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What are the possible causes of the development of an unsteady gait in ...
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What are the possible causes of the development of an unsteady gait in an adult male with autism?

     After doing a considerable amount of research and consulting with physicians for almost a decade, my family has not been given a cause for the development of an unsteady gait in my brother.  His health condition is undoubtedly complex, so I am aware that no definitive answer can be provided via the internet.  Nevertheless, an absence of answers or directions necessitates that I use any method available to acquire help, because my brother's condition is steadily declining.  

     My brother was diagnosed with autism and moderate mental retardation as a baby.  The doctors gave him a poor prognosis, but he made dramatic and unexpected developments in childhood and adolescence.  He learned to independently execute household chores, cook a plethora of meals, participate and excel in basketball, and develop an exceptional talent for video games. He also displayed dramatic improvements in social skills and made friends as an adolescent (in spite of limitations in verbal communication).  Cognitively, my brother is on the level of a younger elementary student.  

     After my brother turned 21, my mother and I began to notice changes in his fine motor capabilities.  The first sign I noted was he was unable to stir a beverage due to pronounced hand tremors.  Therefore, his physicians initially suspected a medication induced parkinsonian-like condition (They initially suspected Depakote as the cause).  His medications were altered and reduced over the years, but his condition is steadily deteriorating.  

    My brother is now 30, and he walks with an abnormal gait. He leans backwards when walking and standing, and his lack of fine motor movement causes him to have difficulty eating foods without spilling them.  His backwards lean while sitting causes him to constantly readjust his body to prevent sliding out of a chair.  However, no abnormal movement is noted while he is sleeping, and he is able to slightly straighten his posture upon running a short distance.  Like many people with autism, he has some OCD tendencies which include continuously touching objects.  Before this onset, it was impossible to visually identify my brother as having a developmental problem unless you spoke with him.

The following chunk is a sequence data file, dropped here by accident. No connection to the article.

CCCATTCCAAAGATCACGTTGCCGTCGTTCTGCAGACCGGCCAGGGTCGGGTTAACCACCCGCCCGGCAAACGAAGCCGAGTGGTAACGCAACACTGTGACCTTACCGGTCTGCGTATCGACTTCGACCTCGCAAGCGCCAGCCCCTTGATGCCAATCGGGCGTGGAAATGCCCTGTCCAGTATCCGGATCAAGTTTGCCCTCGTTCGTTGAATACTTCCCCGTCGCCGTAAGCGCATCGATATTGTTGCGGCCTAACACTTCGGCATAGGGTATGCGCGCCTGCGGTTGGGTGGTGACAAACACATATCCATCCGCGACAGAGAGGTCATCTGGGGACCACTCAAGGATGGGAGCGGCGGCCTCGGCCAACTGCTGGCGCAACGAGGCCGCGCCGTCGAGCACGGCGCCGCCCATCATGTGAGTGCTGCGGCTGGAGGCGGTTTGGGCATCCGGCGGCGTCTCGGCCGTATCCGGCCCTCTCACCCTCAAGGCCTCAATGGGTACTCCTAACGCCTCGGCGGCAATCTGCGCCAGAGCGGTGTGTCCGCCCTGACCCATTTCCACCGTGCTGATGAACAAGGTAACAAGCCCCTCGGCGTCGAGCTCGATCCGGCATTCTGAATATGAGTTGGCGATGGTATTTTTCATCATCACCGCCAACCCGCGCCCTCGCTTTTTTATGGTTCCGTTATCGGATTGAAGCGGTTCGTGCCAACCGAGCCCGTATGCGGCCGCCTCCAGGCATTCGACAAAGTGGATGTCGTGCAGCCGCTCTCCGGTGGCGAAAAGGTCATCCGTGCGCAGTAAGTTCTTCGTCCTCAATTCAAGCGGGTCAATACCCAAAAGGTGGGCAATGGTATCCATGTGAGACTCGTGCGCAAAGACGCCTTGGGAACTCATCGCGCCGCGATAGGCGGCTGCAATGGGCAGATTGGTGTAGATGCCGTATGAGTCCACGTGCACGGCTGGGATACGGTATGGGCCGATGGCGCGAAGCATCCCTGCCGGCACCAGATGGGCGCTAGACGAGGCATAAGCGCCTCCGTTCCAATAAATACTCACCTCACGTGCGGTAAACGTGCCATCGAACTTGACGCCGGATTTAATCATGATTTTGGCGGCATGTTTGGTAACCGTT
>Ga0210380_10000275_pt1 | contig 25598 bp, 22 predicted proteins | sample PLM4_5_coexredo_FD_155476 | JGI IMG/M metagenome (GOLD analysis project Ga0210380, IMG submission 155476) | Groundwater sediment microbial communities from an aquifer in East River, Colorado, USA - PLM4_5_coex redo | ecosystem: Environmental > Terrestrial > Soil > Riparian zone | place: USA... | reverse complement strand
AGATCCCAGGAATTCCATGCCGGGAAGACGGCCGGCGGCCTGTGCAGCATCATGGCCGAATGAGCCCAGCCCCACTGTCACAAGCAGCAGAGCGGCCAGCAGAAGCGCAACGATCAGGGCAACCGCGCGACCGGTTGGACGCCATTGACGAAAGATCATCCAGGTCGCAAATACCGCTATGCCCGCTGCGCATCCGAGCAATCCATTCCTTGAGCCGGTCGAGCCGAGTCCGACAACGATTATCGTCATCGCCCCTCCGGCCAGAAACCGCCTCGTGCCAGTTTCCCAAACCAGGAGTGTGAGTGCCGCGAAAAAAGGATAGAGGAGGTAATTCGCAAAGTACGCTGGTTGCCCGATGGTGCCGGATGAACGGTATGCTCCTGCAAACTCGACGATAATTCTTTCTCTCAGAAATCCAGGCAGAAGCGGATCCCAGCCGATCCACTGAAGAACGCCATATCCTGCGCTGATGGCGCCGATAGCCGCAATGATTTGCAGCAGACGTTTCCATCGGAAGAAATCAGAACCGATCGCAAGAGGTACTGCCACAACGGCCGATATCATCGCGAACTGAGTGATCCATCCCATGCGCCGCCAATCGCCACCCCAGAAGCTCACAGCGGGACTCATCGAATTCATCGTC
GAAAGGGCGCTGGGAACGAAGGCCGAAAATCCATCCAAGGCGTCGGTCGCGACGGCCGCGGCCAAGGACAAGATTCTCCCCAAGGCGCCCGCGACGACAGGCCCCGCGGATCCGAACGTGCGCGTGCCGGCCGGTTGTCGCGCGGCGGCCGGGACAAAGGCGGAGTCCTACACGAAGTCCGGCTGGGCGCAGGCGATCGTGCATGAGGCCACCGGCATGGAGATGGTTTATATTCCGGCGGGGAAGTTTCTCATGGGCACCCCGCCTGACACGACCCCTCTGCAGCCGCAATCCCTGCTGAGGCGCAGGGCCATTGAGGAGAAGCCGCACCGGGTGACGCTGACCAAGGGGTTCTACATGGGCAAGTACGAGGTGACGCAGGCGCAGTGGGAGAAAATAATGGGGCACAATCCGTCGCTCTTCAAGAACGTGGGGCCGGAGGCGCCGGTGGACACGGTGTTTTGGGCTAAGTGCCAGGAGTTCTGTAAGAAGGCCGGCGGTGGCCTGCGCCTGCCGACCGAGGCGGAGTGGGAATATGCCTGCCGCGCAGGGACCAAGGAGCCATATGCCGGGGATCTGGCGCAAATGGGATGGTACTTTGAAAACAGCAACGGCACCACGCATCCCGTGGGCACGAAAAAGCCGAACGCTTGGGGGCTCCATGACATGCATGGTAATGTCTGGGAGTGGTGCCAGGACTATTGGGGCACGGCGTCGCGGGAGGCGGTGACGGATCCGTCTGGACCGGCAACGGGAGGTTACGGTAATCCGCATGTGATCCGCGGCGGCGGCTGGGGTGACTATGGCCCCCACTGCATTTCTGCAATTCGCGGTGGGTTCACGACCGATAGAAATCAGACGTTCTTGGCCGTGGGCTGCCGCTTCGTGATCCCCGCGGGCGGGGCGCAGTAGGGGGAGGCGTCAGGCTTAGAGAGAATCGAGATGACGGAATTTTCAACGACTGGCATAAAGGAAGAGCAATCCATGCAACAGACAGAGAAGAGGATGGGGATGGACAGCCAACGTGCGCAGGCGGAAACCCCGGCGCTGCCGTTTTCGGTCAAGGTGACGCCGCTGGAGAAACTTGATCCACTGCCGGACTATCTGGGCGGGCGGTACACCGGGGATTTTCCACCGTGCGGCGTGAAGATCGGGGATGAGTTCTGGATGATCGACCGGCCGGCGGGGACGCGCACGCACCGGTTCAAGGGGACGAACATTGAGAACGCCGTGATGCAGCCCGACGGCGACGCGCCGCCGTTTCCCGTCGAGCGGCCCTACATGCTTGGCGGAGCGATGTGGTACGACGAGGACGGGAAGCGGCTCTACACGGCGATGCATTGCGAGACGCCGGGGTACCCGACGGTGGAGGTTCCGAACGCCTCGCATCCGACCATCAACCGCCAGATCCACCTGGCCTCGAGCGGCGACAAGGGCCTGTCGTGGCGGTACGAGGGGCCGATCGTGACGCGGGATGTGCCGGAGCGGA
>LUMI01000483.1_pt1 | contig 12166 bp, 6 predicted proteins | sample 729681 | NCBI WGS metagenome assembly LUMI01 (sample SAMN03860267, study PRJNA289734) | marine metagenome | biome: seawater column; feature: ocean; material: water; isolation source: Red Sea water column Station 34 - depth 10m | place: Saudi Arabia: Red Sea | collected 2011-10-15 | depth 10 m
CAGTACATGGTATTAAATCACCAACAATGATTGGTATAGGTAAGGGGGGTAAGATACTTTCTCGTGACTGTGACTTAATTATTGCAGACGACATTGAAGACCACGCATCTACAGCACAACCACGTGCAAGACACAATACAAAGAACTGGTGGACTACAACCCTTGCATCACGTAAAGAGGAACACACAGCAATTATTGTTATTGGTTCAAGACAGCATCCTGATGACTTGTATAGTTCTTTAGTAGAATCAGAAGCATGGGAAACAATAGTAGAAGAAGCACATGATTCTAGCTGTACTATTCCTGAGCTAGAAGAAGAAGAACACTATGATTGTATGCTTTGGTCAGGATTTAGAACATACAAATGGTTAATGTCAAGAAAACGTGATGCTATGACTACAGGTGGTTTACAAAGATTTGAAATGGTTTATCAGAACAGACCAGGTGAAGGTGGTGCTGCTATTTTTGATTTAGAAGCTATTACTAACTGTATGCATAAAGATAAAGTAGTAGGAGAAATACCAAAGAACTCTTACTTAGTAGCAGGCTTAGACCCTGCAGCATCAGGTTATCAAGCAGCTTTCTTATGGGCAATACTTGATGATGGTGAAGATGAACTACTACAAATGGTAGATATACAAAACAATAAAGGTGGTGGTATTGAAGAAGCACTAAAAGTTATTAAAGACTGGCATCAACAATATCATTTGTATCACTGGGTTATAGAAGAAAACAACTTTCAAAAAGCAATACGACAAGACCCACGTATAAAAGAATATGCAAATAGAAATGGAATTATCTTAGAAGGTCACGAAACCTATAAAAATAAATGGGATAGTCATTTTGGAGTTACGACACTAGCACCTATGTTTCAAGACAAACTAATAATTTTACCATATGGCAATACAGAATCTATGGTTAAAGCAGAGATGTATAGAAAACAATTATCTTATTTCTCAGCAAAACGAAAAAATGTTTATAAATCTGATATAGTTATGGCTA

My brother is now in a group home, and he has access to a team of physicians who have been unable to diagnose his condition (He has access to physicians at Duke and UNC Chapel Hill). Although he now wears a back brace, he has experienced two falls within the last six months. I also believe he is having frequent headaches.  

I am providing some additional information that may help:  

* He was born premature.

* My brother also was diagnosed with bipolar disorder after entering puberty. His bipolar disorder became increasingly difficult to manage at home, and his manic states increased in severity over the years. The rapid cycling steadily increased until his early twenties, and they are now less extreme.

* He had an MRI one month ago, and the results were normal.    

* He takes an array of medications for bipolar disorder including Depakote, Abilify, and Lithium.

*  He has taken Zyprexia and Seroquel in the past.

*  last year, he lost an average of 10 pounds every month,  on a 5,00 kcal daily diet, until he weighed 140 lbs at six
feet.  No cause of his weight loss was identified.  

* He also takes Synthroid and vitamin E (Although he takes Synthoid, he does not have a diagnosed
  thyroid condition).  

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2 Comments Post a Comment
470168 tn?1237474845
I read somewhere about a condition called mitochondrial dysfunction having connections with some children/adults with autism.  This appears to be a secondary condition that can become active at any age and can cause a deterioration.  I am not a professional, just another parent - but google it to see if it sounds possible.
Some of his symptoms might be down to Sensory Integration Disorder, I presume an OT has assessed him?  Sometimes if the senses get very out of balance it causes alot of behaviours and appearing to regress because they are simply unable to process the sensory information coming in and accomodate it.  The senses are sight, sound, touch, taste, smell, balance and co-ordination.  However even if this is playing a part, the symptoms you describe sound too severe so there is probably other things going on as well.
Regarding his medication, are any of them known to cause motor problems or postural tics?  
There is a kind of skizophrenia that involves unusual posture.  I am not suggesting it is that, but it might be worth looking into especially as he has bi-polar as well.
I'm sorry you're having such a hard time.  It must be awful to see him deteriorating over this amount of time.
730414 tn?1403956473
I have to be quick...Try googling Normal Pressure Hydrocephalus (NPH). I read in my neurologists office about it just 2 days ago. I don't know if it will help.
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